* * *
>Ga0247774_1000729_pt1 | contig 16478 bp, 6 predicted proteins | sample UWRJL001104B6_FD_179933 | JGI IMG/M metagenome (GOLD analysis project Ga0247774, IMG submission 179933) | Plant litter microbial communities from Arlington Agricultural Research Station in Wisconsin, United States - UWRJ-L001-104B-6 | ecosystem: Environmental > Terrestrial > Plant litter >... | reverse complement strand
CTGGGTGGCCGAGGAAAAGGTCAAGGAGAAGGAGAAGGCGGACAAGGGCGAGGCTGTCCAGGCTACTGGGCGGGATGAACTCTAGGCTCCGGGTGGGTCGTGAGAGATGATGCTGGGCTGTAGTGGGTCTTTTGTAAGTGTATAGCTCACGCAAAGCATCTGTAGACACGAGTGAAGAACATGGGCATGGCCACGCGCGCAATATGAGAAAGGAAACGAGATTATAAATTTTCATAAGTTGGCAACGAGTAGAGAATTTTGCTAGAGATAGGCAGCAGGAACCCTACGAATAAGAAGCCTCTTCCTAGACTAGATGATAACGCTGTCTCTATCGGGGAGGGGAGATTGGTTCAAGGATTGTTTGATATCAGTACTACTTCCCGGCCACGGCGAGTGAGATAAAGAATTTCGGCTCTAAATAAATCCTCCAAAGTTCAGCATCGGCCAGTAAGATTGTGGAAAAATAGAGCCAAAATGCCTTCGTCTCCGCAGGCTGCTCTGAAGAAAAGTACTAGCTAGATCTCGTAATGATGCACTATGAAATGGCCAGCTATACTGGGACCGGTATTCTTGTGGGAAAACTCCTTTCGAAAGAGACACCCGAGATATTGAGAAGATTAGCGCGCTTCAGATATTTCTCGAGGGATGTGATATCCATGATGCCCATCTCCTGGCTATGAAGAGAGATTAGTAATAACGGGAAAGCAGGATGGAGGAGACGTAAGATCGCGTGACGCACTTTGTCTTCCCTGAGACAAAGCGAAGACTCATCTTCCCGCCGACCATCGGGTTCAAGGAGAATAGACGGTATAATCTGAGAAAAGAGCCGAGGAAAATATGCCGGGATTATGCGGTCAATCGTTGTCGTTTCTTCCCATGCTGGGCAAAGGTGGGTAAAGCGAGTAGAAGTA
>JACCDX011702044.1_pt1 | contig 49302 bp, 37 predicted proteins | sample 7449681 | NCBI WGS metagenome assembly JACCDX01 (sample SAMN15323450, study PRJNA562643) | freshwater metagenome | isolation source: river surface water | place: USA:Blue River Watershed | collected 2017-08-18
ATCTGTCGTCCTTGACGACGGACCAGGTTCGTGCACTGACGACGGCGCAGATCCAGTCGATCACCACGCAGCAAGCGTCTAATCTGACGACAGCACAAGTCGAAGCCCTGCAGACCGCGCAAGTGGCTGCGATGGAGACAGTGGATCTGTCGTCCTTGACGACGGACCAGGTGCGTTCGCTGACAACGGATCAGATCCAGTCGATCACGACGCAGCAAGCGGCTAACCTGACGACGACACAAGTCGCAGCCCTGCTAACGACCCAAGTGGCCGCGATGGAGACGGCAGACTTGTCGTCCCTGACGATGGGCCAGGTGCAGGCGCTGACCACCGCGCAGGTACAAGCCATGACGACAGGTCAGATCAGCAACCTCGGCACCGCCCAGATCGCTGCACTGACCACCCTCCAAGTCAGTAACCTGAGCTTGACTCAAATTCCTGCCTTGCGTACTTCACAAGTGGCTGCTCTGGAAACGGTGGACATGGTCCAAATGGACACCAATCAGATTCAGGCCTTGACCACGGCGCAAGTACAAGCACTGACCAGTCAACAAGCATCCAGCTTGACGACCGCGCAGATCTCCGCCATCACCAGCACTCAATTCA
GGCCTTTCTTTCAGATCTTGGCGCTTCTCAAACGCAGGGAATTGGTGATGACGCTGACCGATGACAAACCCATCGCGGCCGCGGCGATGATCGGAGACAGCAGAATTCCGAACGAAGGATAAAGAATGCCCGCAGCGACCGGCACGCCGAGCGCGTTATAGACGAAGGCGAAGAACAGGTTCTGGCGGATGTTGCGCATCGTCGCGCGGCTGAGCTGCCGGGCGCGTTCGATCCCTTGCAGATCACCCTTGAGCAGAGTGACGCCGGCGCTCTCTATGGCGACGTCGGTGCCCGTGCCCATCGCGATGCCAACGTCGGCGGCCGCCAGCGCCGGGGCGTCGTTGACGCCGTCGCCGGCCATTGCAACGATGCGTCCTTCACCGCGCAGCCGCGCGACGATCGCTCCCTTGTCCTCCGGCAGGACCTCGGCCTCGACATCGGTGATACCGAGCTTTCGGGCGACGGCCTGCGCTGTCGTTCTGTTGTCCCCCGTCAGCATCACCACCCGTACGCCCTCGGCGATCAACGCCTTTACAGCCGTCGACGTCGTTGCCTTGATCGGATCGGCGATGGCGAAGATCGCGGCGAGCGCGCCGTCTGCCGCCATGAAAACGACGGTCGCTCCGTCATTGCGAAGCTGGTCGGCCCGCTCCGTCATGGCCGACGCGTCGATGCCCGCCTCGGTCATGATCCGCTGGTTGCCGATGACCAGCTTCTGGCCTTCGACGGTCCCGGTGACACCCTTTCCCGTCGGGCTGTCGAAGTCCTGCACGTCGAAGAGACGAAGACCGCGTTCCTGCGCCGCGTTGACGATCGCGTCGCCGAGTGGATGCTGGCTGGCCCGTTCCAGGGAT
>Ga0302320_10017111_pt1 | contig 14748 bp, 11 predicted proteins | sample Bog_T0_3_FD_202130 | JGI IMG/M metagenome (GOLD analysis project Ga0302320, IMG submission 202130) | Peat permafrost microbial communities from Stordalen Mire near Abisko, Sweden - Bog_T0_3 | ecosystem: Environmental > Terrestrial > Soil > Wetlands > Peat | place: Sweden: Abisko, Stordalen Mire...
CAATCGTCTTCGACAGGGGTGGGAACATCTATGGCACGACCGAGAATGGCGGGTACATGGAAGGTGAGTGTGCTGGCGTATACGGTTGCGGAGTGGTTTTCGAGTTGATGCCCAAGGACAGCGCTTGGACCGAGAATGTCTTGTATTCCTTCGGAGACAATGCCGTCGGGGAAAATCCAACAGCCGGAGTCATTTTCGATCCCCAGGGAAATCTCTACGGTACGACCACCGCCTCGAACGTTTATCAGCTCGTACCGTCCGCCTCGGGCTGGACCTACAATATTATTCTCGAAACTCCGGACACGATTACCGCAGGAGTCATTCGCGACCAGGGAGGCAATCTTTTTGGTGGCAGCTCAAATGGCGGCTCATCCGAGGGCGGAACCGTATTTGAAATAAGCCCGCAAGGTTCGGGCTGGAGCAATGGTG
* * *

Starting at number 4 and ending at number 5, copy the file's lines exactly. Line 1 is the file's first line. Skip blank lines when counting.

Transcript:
ATCTGTCGTCCTTGACGACGGACCAGGTTCGTGCACTGACGACGGCGCAGATCCAGTCGATCACCACGCAGCAAGCGTCTAATCTGACGACAGCACAAGTCGAAGCCCTGCAGACCGCGCAAGTGGCTGCGATGGAGACAGTGGATCTGTCGTCCTTGACGACGGACCAGGTGCGTTCGCTGACAACGGATCAGATCCAGTCGATCACGACGCAGCAAGCGGCTAACCTGACGACGACACAAGTCGCAGCCCTGCTAACGACCCAAGTGGCCGCGATGGAGACGGCAGACTTGTCGTCCCTGACGATGGGCCAGGTGCAGGCGCTGACCACCGCGCAGGTACAAGCCATGACGACAGGTCAGATCAGCAACCTCGGCACCGCCCAGATCGCTGCACTGACCACCCTCCAAGTCAGTAACCTGAGCTTGACTCAAATTCCTGCCTTGCGTACTTCACAAGTGGCTGCTCTGGAAACGGTGGACATGGTCCAAATGGACACCAATCAGATTCAGGCCTTGACCACGGCGCAAGTACAAGCACTGACCAGTCAACAAGCATCCAGCTTGACGACCGCGCAGATCTCCGCCATCACCAGCACTCAATTCA
GGCCTTTCTTTCAGATCTTGGCGCTTCTCAAACGCAGGGAATTGGTGATGACGCTGACCGATGACAAACCCATCGCGGCCGCGGCGATGATCGGAGACAGCAGAATTCCGAACGAAGGATAAAGAATGCCCGCAGCGACCGGCACGCCGAGCGCGTTATAGACGAAGGCGAAGAACAGGTTCTGGCGGATGTTGCGCATCGTCGCGCGGCTGAGCTGCCGGGCGCGTTCGATCCCTTGCAGATCACCCTTGAGCAGAGTGACGCCGGCGCTCTCTATGGCGACGTCGGTGCCCGTGCCCATCGCGATGCCAACGTCGGCGGCCGCCAGCGCCGGGGCGTCGTTGACGCCGTCGCCGGCCATTGCAACGATGCGTCCTTCACCGCGCAGCCGCGCGACGATCGCTCCCTTGTCCTCCGGCAGGACCTCGGCCTCGACATCGGTGATACCGAGCTTTCGGGCGACGGCCTGCGCTGTCGTTCTGTTGTCCCCCGTCAGCATCACCACCCGTACGCCCTCGGCGATCAACGCCTTTACAGCCGTCGACGTCGTTGCCTTGATCGGATCGGCGATGGCGAAGATCGCGGCGAGCGCGCCGTCTGCCGCCATGAAAACGACGGTCGCTCCGTCATTGCGAAGCTGGTCGGCCCGCTCCGTCATGGCCGACGCGTCGATGCCCGCCTCGGTCATGATCCGCTGGTTGCCGATGACCAGCTTCTGGCCTTCGACGGTCCCGGTGACACCCTTTCCCGTCGGGCTGTCGAAGTCCTGCACGTCGAAGAGACGAAGACCGCGTTCCTGCGCCGCGTTGACGATCGCGTCGCCGAGTGGATGCTGGCTGGCCCGTTCCAGGGAT